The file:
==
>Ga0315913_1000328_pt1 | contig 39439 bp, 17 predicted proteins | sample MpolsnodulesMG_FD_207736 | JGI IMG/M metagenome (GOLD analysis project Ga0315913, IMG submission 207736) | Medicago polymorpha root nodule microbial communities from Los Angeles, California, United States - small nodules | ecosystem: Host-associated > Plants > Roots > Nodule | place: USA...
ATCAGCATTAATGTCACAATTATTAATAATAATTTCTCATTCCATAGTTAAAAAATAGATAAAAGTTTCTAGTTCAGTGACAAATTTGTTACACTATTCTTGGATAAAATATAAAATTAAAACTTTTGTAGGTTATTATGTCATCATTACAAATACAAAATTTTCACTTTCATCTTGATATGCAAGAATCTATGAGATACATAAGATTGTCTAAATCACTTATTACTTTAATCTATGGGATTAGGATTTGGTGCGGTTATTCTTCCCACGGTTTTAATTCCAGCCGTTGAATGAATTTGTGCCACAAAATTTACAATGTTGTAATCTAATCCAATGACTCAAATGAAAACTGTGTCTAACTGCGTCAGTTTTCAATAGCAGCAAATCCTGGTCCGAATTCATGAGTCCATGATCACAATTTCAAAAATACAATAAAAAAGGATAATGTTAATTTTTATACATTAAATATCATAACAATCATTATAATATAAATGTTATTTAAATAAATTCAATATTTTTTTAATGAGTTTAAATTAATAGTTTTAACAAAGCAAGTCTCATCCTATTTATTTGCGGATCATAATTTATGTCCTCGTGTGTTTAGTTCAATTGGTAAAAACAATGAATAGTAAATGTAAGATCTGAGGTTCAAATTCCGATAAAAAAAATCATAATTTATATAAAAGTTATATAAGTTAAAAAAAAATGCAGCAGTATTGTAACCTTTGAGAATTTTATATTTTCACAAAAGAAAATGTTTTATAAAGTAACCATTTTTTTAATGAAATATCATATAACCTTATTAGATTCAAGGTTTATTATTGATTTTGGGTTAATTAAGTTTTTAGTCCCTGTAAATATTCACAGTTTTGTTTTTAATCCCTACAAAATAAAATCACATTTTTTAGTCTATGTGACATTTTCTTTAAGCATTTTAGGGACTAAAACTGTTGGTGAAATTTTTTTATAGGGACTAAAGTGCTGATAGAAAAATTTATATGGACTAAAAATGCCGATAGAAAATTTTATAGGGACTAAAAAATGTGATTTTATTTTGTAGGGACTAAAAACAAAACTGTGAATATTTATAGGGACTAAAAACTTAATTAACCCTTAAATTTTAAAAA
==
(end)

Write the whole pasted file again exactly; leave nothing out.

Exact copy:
>Ga0315913_1000328_pt1 | contig 39439 bp, 17 predicted proteins | sample MpolsnodulesMG_FD_207736 | JGI IMG/M metagenome (GOLD analysis project Ga0315913, IMG submission 207736) | Medicago polymorpha root nodule microbial communities from Los Angeles, California, United States - small nodules | ecosystem: Host-associated > Plants > Roots > Nodule | place: USA...
ATCAGCATTAATGTCACAATTATTAATAATAATTTCTCATTCCATAGTTAAAAAATAGATAAAAGTTTCTAGTTCAGTGACAAATTTGTTACACTATTCTTGGATAAAATATAAAATTAAAACTTTTGTAGGTTATTATGTCATCATTACAAATACAAAATTTTCACTTTCATCTTGATATGCAAGAATCTATGAGATACATAAGATTGTCTAAATCACTTATTACTTTAATCTATGGGATTAGGATTTGGTGCGGTTATTCTTCCCACGGTTTTAATTCCAGCCGTTGAATGAATTTGTGCCACAAAATTTACAATGTTGTAATCTAATCCAATGACTCAAATGAAAACTGTGTCTAACTGCGTCAGTTTTCAATAGCAGCAAATCCTGGTCCGAATTCATGAGTCCATGATCACAATTTCAAAAATACAATAAAAAAGGATAATGTTAATTTTTATACATTAAATATCATAACAATCATTATAATATAAATGTTATTTAAATAAATTCAATATTTTTTTAATGAGTTTAAATTAATAGTTTTAACAAAGCAAGTCTCATCCTATTTATTTGCGGATCATAATTTATGTCCTCGTGTGTTTAGTTCAATTGGTAAAAACAATGAATAGTAAATGTAAGATCTGAGGTTCAAATTCCGATAAAAAAAATCATAATTTATATAAAAGTTATATAAGTTAAAAAAAAATGCAGCAGTATTGTAACCTTTGAGAATTTTATATTTTCACAAAAGAAAATGTTTTATAAAGTAACCATTTTTTTAATGAAATATCATATAACCTTATTAGATTCAAGGTTTATTATTGATTTTGGGTTAATTAAGTTTTTAGTCCCTGTAAATATTCACAGTTTTGTTTTTAATCCCTACAAAATAAAATCACATTTTTTAGTCTATGTGACATTTTCTTTAAGCATTTTAGGGACTAAAACTGTTGGTGAAATTTTTTTATAGGGACTAAAGTGCTGATAGAAAAATTTATATGGACTAAAAATGCCGATAGAAAATTTTATAGGGACTAAAAAATGTGATTTTATTTTGTAGGGACTAAAAACAAAACTGTGAATATTTATAGGGACTAAAAACTTAATTAACCCTTAAATTTTAAAAA